Rotary International donates N2.1bn to fight polio

Immunization of a child used to illustrate the story. [Photo credit: Lagosmums]

In a bid to put an end to polio in Nigeria, Rotary International has donated $ 5.7 million (about N 2.1 billion) to the Nigerian government to support its fight against the disease.

According to a press statement made available to PREMIUM TIMES on Friday, the donation was handed over to the UNICEF Country Representative Nigeria, Pernille Ironside.

Speaking during the occasion which took place in Abuja on April 11, the Minister of Health, Isaac Adewole, commended Rotary International for the donation.

Mr Adewole said, “Nigeria is on its last lap to end polio. In the next couple of months, Nigeria would be certified polio-free.”
The minister, however, said “the most important thing is that all children that were previously inaccessible in the North-east must access vaccinations before the certification”.

He commended National Primary Health Care Development Agency (NPHCDA) for its routine immunisation scheme.

Rotary International is one of the development partners who have been working on the eradication of the disease in Nigeria.

Speaking about the donation, the Chairman Polio Plus Committee, Rotary international, Tunji Funsho, said that polio eradication is an expensive venture “that requires everybody to be on board.”.

“This donation would inspire other partners to come on board and support the Nigeria government. We, in polio plus committee are reaching more and more children, more and more areas that are hitherto not accessible particularly with the support of the military.”

Mrs Ironside said the donation was to complement the government’s effort on polio eradication in Nigeria.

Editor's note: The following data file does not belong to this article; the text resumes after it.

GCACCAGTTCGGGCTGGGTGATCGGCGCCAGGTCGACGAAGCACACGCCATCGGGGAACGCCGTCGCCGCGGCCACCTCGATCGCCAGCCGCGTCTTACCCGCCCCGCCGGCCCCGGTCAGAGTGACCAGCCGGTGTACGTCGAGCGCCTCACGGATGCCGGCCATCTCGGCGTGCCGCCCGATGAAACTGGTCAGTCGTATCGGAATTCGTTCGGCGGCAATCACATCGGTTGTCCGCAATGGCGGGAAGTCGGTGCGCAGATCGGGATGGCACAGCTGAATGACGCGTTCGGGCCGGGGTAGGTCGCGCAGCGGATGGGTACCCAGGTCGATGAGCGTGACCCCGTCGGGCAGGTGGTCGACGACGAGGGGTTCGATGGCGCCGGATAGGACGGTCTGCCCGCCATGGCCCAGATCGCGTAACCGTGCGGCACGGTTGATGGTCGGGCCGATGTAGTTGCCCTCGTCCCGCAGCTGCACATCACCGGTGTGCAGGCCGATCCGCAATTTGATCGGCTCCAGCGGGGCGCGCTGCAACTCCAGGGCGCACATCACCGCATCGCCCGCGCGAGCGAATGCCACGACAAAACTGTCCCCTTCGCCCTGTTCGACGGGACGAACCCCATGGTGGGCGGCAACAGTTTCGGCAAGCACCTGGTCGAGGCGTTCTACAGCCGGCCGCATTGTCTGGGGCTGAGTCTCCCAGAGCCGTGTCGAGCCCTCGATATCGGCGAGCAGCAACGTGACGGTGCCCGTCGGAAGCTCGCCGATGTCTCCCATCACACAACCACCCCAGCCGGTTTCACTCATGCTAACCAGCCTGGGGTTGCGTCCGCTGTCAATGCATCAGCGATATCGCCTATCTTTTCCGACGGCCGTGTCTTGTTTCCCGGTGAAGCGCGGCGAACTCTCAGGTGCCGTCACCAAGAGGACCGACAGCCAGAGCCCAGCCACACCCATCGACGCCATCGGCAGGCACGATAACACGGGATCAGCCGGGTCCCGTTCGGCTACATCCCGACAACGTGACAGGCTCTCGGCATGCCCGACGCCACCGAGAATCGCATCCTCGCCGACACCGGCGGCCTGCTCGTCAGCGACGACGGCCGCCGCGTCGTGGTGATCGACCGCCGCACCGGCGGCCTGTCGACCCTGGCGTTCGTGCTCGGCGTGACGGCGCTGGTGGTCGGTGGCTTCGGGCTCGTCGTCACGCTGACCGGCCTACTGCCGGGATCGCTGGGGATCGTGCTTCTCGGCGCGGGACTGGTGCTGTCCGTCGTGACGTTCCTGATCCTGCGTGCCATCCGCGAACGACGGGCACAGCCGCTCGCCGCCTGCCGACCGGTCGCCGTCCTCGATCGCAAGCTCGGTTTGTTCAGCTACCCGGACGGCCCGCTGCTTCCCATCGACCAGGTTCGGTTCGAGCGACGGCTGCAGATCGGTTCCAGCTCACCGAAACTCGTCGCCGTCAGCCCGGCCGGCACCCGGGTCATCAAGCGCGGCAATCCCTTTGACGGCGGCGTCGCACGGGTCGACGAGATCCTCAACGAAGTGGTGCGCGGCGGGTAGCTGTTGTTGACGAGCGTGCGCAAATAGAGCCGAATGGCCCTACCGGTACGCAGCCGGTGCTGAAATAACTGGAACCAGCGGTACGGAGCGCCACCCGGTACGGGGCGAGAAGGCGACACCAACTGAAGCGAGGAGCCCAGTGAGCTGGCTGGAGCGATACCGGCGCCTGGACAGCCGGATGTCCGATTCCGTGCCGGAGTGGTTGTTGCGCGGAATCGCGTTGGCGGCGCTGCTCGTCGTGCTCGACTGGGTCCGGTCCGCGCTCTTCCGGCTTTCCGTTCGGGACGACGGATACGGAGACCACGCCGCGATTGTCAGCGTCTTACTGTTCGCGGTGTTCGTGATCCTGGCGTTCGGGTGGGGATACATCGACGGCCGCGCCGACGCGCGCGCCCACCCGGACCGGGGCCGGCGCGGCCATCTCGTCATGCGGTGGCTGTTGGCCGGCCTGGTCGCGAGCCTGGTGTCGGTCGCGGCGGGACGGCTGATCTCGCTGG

She said UNICEF hopes Nigeria will be certified as polio free country soon.


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“Being the most populous country in Africa, if Nigeria succeeds, others would succeed,” she said.

Polio eradication in Nigeria
Nigeria is one of only three countries in the world endemic to wild polio virus, alongside Afghanistan and Pakistan.

Efforts at successfully eradicating the disease in Nigeria suffered a set back in 2016, when cases of wild polio virus were reported in two children.

According to World Health Organisation (WHO), the two children were paralysed in July 2016 by polio.

Wild polio virus was detected in one of them, living in the Gwoza district of Borno State.

Before the incident, Nigeria had been on the verge of being certified polio free.

The set back led the government and international health partners go back to the field in a rigourous search for polio cases and also to improve polio vaccination across the country.


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